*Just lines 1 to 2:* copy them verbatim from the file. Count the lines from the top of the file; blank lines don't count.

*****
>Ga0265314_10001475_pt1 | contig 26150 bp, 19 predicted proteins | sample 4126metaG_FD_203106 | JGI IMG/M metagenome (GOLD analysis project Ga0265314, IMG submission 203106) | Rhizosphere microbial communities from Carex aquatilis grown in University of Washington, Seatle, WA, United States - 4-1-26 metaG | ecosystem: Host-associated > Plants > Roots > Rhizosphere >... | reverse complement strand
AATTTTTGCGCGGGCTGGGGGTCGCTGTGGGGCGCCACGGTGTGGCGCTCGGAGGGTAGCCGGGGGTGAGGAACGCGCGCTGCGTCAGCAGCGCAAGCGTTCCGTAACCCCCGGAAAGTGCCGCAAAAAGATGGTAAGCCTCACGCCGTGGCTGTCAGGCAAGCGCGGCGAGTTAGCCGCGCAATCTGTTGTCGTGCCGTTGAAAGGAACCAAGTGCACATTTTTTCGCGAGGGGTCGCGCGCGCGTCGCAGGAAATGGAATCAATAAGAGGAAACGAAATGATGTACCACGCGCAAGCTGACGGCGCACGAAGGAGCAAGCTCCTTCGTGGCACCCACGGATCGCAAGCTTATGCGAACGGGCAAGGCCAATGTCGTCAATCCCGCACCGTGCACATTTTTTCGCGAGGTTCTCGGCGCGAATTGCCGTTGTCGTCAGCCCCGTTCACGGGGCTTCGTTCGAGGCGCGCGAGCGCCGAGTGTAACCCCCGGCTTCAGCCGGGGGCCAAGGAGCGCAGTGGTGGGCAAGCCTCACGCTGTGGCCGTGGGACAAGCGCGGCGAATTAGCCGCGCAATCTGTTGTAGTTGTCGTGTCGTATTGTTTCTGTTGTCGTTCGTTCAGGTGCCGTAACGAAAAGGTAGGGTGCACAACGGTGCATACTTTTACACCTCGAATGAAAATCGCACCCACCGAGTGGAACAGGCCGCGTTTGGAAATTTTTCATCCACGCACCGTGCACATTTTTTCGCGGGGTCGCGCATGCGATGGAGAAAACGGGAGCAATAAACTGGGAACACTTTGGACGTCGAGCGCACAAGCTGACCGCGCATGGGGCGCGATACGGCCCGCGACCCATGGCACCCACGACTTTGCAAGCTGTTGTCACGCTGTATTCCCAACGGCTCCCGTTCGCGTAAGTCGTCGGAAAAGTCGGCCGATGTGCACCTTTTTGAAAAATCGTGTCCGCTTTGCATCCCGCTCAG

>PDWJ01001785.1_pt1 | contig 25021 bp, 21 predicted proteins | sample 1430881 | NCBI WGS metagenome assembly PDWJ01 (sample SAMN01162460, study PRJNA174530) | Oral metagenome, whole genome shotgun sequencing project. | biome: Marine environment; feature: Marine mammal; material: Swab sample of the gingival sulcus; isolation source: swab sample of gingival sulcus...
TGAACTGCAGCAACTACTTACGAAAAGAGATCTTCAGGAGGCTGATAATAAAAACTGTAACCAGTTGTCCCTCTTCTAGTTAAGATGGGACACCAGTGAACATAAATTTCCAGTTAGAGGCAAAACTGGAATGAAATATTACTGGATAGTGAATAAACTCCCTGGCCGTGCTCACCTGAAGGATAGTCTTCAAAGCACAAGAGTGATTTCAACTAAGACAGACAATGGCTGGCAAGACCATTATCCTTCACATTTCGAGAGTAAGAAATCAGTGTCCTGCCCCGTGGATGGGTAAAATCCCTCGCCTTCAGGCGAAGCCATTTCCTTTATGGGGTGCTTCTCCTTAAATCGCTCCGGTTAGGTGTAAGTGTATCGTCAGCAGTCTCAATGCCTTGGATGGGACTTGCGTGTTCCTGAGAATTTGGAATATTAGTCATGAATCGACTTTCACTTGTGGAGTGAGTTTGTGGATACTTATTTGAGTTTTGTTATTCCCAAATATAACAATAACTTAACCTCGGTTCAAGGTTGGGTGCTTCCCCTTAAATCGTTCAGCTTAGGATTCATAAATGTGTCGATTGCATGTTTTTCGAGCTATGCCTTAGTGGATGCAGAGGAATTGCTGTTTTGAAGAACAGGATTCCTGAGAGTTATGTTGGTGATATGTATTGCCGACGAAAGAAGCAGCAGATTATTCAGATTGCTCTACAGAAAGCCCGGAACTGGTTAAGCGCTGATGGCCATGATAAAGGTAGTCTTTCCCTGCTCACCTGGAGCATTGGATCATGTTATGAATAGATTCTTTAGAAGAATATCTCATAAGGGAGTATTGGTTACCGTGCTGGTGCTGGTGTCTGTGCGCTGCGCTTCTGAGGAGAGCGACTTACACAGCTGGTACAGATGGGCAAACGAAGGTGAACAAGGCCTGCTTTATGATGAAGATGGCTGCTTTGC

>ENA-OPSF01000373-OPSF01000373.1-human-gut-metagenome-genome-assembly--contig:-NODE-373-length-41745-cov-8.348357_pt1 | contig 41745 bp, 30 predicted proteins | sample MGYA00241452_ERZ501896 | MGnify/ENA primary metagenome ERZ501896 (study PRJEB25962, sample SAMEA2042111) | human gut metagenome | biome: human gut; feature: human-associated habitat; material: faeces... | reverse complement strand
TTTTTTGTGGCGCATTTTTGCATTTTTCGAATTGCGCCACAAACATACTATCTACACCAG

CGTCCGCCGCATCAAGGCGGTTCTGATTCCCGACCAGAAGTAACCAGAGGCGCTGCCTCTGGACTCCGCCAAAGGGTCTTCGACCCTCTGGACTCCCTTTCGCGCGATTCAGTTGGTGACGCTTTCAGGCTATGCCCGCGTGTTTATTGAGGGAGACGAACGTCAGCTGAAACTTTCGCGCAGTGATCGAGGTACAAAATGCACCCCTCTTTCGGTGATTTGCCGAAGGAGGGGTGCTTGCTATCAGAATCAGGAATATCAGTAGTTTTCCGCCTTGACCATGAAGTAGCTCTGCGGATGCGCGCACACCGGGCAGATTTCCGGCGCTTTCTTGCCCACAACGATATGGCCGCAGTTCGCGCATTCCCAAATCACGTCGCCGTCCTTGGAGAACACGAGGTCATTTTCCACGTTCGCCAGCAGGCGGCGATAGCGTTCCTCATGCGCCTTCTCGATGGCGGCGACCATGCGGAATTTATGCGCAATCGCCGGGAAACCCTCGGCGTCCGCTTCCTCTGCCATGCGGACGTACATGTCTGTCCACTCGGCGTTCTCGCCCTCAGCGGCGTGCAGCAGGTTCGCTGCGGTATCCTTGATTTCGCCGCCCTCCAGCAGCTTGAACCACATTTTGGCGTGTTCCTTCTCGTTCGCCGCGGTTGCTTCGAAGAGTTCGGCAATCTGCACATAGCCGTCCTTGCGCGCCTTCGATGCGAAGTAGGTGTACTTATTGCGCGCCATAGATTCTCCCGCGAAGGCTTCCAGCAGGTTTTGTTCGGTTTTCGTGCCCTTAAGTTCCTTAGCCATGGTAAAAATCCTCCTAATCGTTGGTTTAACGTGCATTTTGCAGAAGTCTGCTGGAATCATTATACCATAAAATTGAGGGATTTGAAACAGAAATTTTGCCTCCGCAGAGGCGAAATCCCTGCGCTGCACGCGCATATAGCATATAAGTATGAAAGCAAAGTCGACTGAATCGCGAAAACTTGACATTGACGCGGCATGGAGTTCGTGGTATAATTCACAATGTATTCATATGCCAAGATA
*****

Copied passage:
>Ga0265314_10001475_pt1 | contig 26150 bp, 19 predicted proteins | sample 4126metaG_FD_203106 | JGI IMG/M metagenome (GOLD analysis project Ga0265314, IMG submission 203106) | Rhizosphere microbial communities from Carex aquatilis grown in University of Washington, Seatle, WA, United States - 4-1-26 metaG | ecosystem: Host-associated > Plants > Roots > Rhizosphere >... | reverse complement strand
AATTTTTGCGCGGGCTGGGGGTCGCTGTGGGGCGCCACGGTGTGGCGCTCGGAGGGTAGCCGGGGGTGAGGAACGCGCGCTGCGTCAGCAGCGCAAGCGTTCCGTAACCCCCGGAAAGTGCCGCAAAAAGATGGTAAGCCTCACGCCGTGGCTGTCAGGCAAGCGCGGCGAGTTAGCCGCGCAATCTGTTGTCGTGCCGTTGAAAGGAACCAAGTGCACATTTTTTCGCGAGGGGTCGCGCGCGCGTCGCAGGAAATGGAATCAATAAGAGGAAACGAAATGATGTACCACGCGCAAGCTGACGGCGCACGAAGGAGCAAGCTCCTTCGTGGCACCCACGGATCGCAAGCTTATGCGAACGGGCAAGGCCAATGTCGTCAATCCCGCACCGTGCACATTTTTTCGCGAGGTTCTCGGCGCGAATTGCCGTTGTCGTCAGCCCCGTTCACGGGGCTTCGTTCGAGGCGCGCGAGCGCCGAGTGTAACCCCCGGCTTCAGCCGGGGGCCAAGGAGCGCAGTGGTGGGCAAGCCTCACGCTGTGGCCGTGGGACAAGCGCGGCGAATTAGCCGCGCAATCTGTTGTAGTTGTCGTGTCGTATTGTTTCTGTTGTCGTTCGTTCAGGTGCCGTAACGAAAAGGTAGGGTGCACAACGGTGCATACTTTTACACCTCGAATGAAAATCGCACCCACCGAGTGGAACAGGCCGCGTTTGGAAATTTTTCATCCACGCACCGTGCACATTTTTTCGCGGGGTCGCGCATGCGATGGAGAAAACGGGAGCAATAAACTGGGAACACTTTGGACGTCGAGCGCACAAGCTGACCGCGCATGGGGCGCGATACGGCCCGCGACCCATGGCACCCACGACTTTGCAAGCTGTTGTCACGCTGTATTCCCAACGGCTCCCGTTCGCGTAAGTCGTCGGAAAAGTCGGCCGATGTGCACCTTTTTGAAAAATCGTGTCCGCTTTGCATCCCGCTCAG